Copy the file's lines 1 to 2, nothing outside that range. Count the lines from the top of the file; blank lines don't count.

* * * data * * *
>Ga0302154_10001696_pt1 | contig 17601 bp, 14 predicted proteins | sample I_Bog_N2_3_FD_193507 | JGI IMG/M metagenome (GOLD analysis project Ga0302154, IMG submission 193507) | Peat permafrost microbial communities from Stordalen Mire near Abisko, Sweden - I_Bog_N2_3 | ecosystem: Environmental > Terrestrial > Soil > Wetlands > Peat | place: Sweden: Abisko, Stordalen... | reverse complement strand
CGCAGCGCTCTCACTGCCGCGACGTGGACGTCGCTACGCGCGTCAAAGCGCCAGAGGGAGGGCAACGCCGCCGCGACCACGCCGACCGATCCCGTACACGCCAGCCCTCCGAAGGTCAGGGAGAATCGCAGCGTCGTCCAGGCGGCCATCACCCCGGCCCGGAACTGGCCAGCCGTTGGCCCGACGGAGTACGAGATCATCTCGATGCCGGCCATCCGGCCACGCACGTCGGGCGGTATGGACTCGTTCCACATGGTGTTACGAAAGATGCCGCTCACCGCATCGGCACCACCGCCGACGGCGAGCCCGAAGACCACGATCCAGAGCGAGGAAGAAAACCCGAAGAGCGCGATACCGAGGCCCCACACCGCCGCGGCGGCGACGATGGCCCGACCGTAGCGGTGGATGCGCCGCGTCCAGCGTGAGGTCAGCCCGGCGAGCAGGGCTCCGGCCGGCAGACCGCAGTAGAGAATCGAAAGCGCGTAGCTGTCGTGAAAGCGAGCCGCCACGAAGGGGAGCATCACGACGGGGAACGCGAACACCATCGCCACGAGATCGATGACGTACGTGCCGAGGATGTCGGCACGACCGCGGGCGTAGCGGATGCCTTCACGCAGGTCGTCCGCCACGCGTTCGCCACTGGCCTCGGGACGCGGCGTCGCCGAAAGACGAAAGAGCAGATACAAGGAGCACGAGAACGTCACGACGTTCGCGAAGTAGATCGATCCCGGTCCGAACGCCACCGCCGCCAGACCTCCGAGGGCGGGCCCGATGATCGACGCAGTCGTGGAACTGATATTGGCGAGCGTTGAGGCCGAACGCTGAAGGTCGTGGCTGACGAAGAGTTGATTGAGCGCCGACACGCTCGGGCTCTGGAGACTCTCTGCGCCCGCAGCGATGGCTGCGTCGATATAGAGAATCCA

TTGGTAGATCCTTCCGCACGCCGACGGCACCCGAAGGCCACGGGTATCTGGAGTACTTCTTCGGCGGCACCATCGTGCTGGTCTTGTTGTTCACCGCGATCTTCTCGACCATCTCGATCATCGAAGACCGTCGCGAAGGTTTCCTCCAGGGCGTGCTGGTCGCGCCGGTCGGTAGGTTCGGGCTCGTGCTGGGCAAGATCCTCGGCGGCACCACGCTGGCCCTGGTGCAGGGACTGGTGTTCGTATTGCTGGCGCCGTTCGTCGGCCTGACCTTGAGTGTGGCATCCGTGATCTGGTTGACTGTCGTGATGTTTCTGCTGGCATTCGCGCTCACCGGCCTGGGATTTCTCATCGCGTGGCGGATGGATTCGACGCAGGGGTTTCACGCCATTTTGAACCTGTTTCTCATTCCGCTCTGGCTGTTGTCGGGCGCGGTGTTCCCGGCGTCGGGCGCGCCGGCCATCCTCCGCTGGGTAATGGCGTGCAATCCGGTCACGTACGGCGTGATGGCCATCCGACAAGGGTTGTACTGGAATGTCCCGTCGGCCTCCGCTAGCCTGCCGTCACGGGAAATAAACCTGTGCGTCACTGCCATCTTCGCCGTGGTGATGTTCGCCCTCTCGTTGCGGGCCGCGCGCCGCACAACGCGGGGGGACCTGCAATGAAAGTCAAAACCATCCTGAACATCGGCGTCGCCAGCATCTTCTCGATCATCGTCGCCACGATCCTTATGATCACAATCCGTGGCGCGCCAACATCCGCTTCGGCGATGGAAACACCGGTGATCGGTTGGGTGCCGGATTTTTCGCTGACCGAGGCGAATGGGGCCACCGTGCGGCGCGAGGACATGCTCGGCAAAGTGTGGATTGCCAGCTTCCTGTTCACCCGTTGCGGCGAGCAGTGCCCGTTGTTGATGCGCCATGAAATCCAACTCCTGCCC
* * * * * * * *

>Ga0302154_10001696_pt1 | contig 17601 bp, 14 predicted proteins | sample I_Bog_N2_3_FD_193507 | JGI IMG/M metagenome (GOLD analysis project Ga0302154, IMG submission 193507) | Peat permafrost microbial communities from Stordalen Mire near Abisko, Sweden - I_Bog_N2_3 | ecosystem: Environmental > Terrestrial > Soil > Wetlands > Peat | place: Sweden: Abisko, Stordalen... | reverse complement strand
CGCAGCGCTCTCACTGCCGCGACGTGGACGTCGCTACGCGCGTCAAAGCGCCAGAGGGAGGGCAACGCCGCCGCGACCACGCCGACCGATCCCGTACACGCCAGCCCTCCGAAGGTCAGGGAGAATCGCAGCGTCGTCCAGGCGGCCATCACCCCGGCCCGGAACTGGCCAGCCGTTGGCCCGACGGAGTACGAGATCATCTCGATGCCGGCCATCCGGCCACGCACGTCGGGCGGTATGGACTCGTTCCACATGGTGTTACGAAAGATGCCGCTCACCGCATCGGCACCACCGCCGACGGCGAGCCCGAAGACCACGATCCAGAGCGAGGAAGAAAACCCGAAGAGCGCGATACCGAGGCCCCACACCGCCGCGGCGGCGACGATGGCCCGACCGTAGCGGTGGATGCGCCGCGTCCAGCGTGAGGTCAGCCCGGCGAGCAGGGCTCCGGCCGGCAGACCGCAGTAGAGAATCGAAAGCGCGTAGCTGTCGTGAAAGCGAGCCGCCACGAAGGGGAGCATCACGACGGGGAACGCGAACACCATCGCCACGAGATCGATGACGTACGTGCCGAGGATGTCGGCACGACCGCGGGCGTAGCGGATGCCTTCACGCAGGTCGTCCGCCACGCGTTCGCCACTGGCCTCGGGACGCGGCGTCGCCGAAAGACGAAAGAGCAGATACAAGGAGCACGAGAACGTCACGACGTTCGCGAAGTAGATCGATCCCGGTCCGAACGCCACCGCCGCCAGACCTCCGAGGGCGGGCCCGATGATCGACGCAGTCGTGGAACTGATATTGGCGAGCGTTGAGGCCGAACGCTGAAGGTCGTGGCTGACGAAGAGTTGATTGAGCGCCGACACGCTCGGGCTCTGGAGACTCTCTGCGCCCGCAGCGATGGCTGCGTCGATATAGAGAATCCA